It wasn't long after the State Government forced the shut down of many business and social activities that the town of Gloucester started to feel the pinch.
For many of the businesses, times had already been tough off the back of the worst drought in living memory, followed by the worst fire season the country had ever seen.
The change could be seen on the town's main street, Church Street almost immediately with cafes and pubs having to remove their tables, hairdressers having to shut their doors and retailers deciding whether or not it was worth staying open.
Not even the Gloucester Advocate was immune to the economic impact with a suspension of its print publication.
During these times, Gloucester residents have been encouraged to shop local, the same message that was being delivered during the drought.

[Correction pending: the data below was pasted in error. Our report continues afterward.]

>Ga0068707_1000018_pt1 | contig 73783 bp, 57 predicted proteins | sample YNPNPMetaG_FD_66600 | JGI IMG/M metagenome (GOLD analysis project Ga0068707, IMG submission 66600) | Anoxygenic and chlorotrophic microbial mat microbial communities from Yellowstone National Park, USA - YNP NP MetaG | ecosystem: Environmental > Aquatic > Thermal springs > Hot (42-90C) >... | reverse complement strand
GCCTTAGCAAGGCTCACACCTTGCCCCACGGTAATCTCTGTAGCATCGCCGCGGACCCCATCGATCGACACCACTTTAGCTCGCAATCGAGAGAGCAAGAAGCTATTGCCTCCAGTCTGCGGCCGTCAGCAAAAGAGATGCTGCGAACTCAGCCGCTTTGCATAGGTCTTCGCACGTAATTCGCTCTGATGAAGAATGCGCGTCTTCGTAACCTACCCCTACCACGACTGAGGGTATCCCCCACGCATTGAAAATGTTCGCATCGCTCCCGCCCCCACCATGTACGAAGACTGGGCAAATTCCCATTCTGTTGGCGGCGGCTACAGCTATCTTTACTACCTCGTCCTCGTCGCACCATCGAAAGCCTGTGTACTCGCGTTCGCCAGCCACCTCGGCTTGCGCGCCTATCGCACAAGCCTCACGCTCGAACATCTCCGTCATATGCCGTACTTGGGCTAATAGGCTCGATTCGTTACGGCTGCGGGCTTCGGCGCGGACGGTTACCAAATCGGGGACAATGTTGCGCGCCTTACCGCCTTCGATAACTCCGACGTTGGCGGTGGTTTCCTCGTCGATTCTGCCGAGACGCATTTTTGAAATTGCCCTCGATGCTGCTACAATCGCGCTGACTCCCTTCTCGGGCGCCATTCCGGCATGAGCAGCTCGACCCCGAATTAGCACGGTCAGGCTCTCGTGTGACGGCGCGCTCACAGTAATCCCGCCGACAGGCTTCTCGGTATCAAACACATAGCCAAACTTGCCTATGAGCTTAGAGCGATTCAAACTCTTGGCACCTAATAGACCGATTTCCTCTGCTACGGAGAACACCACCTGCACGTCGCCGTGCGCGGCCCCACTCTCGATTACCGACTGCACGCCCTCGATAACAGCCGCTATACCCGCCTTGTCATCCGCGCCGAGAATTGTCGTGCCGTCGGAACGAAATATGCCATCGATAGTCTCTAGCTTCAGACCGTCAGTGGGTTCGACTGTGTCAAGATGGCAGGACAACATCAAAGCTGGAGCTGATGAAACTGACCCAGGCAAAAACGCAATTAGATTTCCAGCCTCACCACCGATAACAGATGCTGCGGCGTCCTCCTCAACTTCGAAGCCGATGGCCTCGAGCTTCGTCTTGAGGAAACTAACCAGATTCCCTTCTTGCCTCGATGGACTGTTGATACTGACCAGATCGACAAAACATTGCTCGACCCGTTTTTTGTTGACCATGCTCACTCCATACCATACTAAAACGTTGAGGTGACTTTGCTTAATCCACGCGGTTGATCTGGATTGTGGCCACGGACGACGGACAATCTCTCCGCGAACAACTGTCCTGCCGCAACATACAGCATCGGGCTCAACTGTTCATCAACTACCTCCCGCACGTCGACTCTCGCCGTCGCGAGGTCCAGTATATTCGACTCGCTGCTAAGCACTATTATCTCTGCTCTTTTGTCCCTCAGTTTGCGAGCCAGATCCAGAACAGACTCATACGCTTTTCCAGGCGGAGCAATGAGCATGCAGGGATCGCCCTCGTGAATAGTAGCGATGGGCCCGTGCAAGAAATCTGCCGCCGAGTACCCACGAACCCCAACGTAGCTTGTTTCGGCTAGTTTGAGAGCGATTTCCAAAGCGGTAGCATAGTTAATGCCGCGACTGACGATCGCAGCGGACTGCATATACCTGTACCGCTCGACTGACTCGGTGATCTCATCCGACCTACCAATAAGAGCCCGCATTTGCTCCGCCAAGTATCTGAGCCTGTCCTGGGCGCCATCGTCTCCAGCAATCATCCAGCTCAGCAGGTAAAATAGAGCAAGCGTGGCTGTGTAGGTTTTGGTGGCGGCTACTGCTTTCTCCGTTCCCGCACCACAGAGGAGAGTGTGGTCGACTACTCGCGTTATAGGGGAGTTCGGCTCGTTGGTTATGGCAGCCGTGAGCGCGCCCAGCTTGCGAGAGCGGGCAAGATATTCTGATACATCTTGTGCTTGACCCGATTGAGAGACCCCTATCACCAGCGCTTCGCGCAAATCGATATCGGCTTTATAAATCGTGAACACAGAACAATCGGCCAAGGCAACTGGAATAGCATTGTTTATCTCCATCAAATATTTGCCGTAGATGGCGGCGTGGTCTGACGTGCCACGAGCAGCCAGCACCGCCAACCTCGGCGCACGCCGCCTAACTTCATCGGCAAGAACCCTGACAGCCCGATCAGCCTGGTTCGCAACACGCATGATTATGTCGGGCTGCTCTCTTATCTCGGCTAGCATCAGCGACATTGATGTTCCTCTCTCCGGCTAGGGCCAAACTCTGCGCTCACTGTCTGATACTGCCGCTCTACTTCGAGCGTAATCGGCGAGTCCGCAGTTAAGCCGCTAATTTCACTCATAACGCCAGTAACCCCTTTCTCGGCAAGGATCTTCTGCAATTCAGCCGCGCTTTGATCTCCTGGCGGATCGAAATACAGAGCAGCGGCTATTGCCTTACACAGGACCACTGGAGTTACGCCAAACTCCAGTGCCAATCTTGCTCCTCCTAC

As the community starts to spring back to life, with most businesses fully operational and the local newspaper returning to print, the community is entering a new era.
The moment restrictions loosened, Church Street was a hive of activity with travellers getting back on the road and residents getting back out onto the streets.
According to Gloucester Business Chamber president, James Hooke there has been a noticeable increase in Gloucester's business trade in the past month.
"A lot of the dollars have been coming from people travelling from outside the region, which is good," he said.
If you've been on Church Street lately, you may have noticed more cars, caravans and motorcycles.
But the question now is, how long will it last?
Will people go back to the way things were pre-COVID or will they continue to support the local businesses?
Another question that has been asked is, what constitutes a local business?
Is it only the businesses owned by locals or does it include businesses that employs locals?
Does quality for product and superior customer service trump location?
Or does it come down to what residents see as valuable to the community?
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